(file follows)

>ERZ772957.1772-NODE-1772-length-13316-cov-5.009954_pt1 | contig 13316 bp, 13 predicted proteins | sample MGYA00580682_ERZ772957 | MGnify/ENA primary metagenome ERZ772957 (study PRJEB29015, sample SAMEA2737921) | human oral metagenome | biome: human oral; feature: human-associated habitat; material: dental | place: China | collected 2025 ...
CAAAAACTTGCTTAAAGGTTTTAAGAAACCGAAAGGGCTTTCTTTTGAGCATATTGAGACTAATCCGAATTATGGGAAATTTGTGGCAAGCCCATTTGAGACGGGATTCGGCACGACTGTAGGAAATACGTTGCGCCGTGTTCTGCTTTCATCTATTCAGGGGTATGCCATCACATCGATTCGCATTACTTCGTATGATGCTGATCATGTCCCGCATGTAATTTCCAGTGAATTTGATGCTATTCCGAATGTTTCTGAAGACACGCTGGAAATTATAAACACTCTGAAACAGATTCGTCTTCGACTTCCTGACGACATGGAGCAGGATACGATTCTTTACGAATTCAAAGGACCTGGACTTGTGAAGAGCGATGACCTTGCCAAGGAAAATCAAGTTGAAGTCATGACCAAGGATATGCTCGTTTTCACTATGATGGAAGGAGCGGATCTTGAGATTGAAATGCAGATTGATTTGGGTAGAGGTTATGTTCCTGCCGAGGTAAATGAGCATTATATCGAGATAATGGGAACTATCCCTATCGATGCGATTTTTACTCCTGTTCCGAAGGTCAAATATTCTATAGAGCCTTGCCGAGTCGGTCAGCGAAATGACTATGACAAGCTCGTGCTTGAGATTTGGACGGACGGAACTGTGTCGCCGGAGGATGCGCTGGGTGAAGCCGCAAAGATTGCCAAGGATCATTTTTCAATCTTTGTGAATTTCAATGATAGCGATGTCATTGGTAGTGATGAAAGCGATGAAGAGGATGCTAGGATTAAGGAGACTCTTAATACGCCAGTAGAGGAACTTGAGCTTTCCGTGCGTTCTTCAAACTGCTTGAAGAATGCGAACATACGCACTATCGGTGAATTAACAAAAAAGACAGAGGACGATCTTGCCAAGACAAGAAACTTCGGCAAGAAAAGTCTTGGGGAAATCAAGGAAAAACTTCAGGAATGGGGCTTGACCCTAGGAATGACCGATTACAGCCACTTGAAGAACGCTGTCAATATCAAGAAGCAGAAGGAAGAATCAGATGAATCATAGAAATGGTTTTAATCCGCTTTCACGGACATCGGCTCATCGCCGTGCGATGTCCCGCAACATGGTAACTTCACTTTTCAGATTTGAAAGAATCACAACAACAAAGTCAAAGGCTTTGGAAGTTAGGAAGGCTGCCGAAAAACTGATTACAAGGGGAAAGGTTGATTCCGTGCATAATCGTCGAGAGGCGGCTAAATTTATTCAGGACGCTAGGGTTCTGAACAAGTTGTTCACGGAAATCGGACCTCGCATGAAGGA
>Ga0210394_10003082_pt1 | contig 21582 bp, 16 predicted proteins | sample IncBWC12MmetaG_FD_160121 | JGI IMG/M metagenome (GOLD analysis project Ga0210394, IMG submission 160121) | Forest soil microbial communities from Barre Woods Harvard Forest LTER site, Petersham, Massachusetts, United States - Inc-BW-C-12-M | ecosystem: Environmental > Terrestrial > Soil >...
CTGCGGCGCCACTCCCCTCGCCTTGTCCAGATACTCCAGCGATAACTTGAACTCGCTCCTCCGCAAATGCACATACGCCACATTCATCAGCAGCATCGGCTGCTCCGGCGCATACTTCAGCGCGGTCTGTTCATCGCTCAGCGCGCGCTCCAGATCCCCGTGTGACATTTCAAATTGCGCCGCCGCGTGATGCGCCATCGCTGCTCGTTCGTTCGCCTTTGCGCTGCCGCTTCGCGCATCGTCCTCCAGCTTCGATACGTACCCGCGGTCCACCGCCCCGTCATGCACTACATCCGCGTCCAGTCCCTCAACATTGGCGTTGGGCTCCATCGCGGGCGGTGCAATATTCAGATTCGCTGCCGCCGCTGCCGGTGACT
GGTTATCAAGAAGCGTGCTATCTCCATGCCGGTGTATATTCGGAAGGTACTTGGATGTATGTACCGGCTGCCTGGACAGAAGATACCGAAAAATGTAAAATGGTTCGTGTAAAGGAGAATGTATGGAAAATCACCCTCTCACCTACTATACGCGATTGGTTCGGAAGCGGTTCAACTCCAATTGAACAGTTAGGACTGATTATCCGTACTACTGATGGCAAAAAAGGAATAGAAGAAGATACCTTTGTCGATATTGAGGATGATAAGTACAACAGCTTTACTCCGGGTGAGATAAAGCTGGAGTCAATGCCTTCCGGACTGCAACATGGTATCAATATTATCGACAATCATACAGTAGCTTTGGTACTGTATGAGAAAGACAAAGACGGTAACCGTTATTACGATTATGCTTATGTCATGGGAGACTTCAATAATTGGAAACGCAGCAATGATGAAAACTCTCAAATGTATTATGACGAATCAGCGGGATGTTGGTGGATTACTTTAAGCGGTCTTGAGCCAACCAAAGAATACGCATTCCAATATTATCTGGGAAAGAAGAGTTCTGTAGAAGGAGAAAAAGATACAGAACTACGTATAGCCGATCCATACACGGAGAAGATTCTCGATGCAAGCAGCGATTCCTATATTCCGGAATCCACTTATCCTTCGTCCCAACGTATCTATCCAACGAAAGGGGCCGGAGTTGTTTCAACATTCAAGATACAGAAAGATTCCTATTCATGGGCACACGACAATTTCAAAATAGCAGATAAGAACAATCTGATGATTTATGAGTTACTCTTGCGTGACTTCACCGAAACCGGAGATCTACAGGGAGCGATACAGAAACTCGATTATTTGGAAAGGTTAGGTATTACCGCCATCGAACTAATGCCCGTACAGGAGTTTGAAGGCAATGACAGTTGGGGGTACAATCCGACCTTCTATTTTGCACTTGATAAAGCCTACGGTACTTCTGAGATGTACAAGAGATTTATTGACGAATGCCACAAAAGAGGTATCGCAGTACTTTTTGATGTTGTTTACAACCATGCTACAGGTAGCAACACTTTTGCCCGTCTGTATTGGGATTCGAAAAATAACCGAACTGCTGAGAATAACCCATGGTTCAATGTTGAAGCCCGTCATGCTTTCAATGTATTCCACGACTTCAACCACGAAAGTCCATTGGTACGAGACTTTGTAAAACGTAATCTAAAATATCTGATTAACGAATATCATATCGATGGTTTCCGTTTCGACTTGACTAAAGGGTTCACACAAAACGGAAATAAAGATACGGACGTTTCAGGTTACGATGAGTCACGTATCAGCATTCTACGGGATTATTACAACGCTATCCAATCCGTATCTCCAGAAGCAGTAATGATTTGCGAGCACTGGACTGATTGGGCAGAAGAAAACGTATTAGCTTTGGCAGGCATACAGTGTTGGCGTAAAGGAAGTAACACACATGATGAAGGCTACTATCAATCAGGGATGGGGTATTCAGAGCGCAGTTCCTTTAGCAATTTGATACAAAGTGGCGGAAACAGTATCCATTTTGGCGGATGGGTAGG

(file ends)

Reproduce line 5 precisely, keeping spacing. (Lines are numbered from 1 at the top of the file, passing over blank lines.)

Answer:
GGTTATCAAGAAGCGTGCTATCTCCATGCCGGTGTATATTCGGAAGGTACTTGGATGTATGTACCGGCTGCCTGGACAGAAGATACCGAAAAATGTAAAATGGTTCGTGTAAAGGAGAATGTATGGAAAATCACCCTCTCACCTACTATACGCGATTGGTTCGGAAGCGGTTCAACTCCAATTGAACAGTTAGGACTGATTATCCGTACTACTGATGGCAAAAAAGGAATAGAAGAAGATACCTTTGTCGATATTGAGGATGATAAGTACAACAGCTTTACTCCGGGTGAGATAAAGCTGGAGTCAATGCCTTCCGGACTGCAACATGGTATCAATATTATCGACAATCATACAGTAGCTTTGGTACTGTATGAGAAAGACAAAGACGGTAACCGTTATTACGATTATGCTTATGTCATGGGAGACTTCAATAATTGGAAACGCAGCAATGATGAAAACTCTCAAATGTATTATGACGAATCAGCGGGATGTTGGTGGATTACTTTAAGCGGTCTTGAGCCAACCAAAGAATACGCATTCCAATATTATCTGGGAAAGAAGAGTTCTGTAGAAGGAGAAAAAGATACAGAACTACGTATAGCCGATCCATACACGGAGAAGATTCTCGATGCAAGCAGCGATTCCTATATTCCGGAATCCACTTATCCTTCGTCCCAACGTATCTATCCAACGAAAGGGGCCGGAGTTGTTTCAACATTCAAGATACAGAAAGATTCCTATTCATGGGCACACGACAATTTCAAAATAGCAGATAAGAACAATCTGATGATTTATGAGTTACTCTTGCGTGACTTCACCGAAACCGGAGATCTACAGGGAGCGATACAGAAACTCGATTATTTGGAAAGGTTAGGTATTACCGCCATCGAACTAATGCCCGTACAGGAGTTTGAAGGCAATGACAGTTGGGGGTACAATCCGACCTTCTATTTTGCACTTGATAAAGCCTACGGTACTTCTGAGATGTACAAGAGATTTATTGACGAATGCCACAAAAGAGGTATCGCAGTACTTTTTGATGTTGTTTACAACCATGCTACAGGTAGCAACACTTTTGCCCGTCTGTATTGGGATTCGAAAAATAACCGAACTGCTGAGAATAACCCATGGTTCAATGTTGAAGCCCGTCATGCTTTCAATGTATTCCACGACTTCAACCACGAAAGTCCATTGGTACGAGACTTTGTAAAACGTAATCTAAAATATCTGATTAACGAATATCATATCGATGGTTTCCGTTTCGACTTGACTAAAGGGTTCACACAAAACGGAAATAAAGATACGGACGTTTCAGGTTACGATGAGTCACGTATCAGCATTCTACGGGATTATTACAACGCTATCCAATCCGTATCTCCAGAAGCAGTAATGATTTGCGAGCACTGGACTGATTGGGCAGAAGAAAACGTATTAGCTTTGGCAGGCATACAGTGTTGGCGTAAAGGAAGTAACACACATGATGAAGGCTACTATCAATCAGGGATGGGGTATTCAGAGCGCAGTTCCTTTAGCAATTTGATACAAAGTGGCGGAAACAGTATCCATTTTGGCGGATGGGTAGG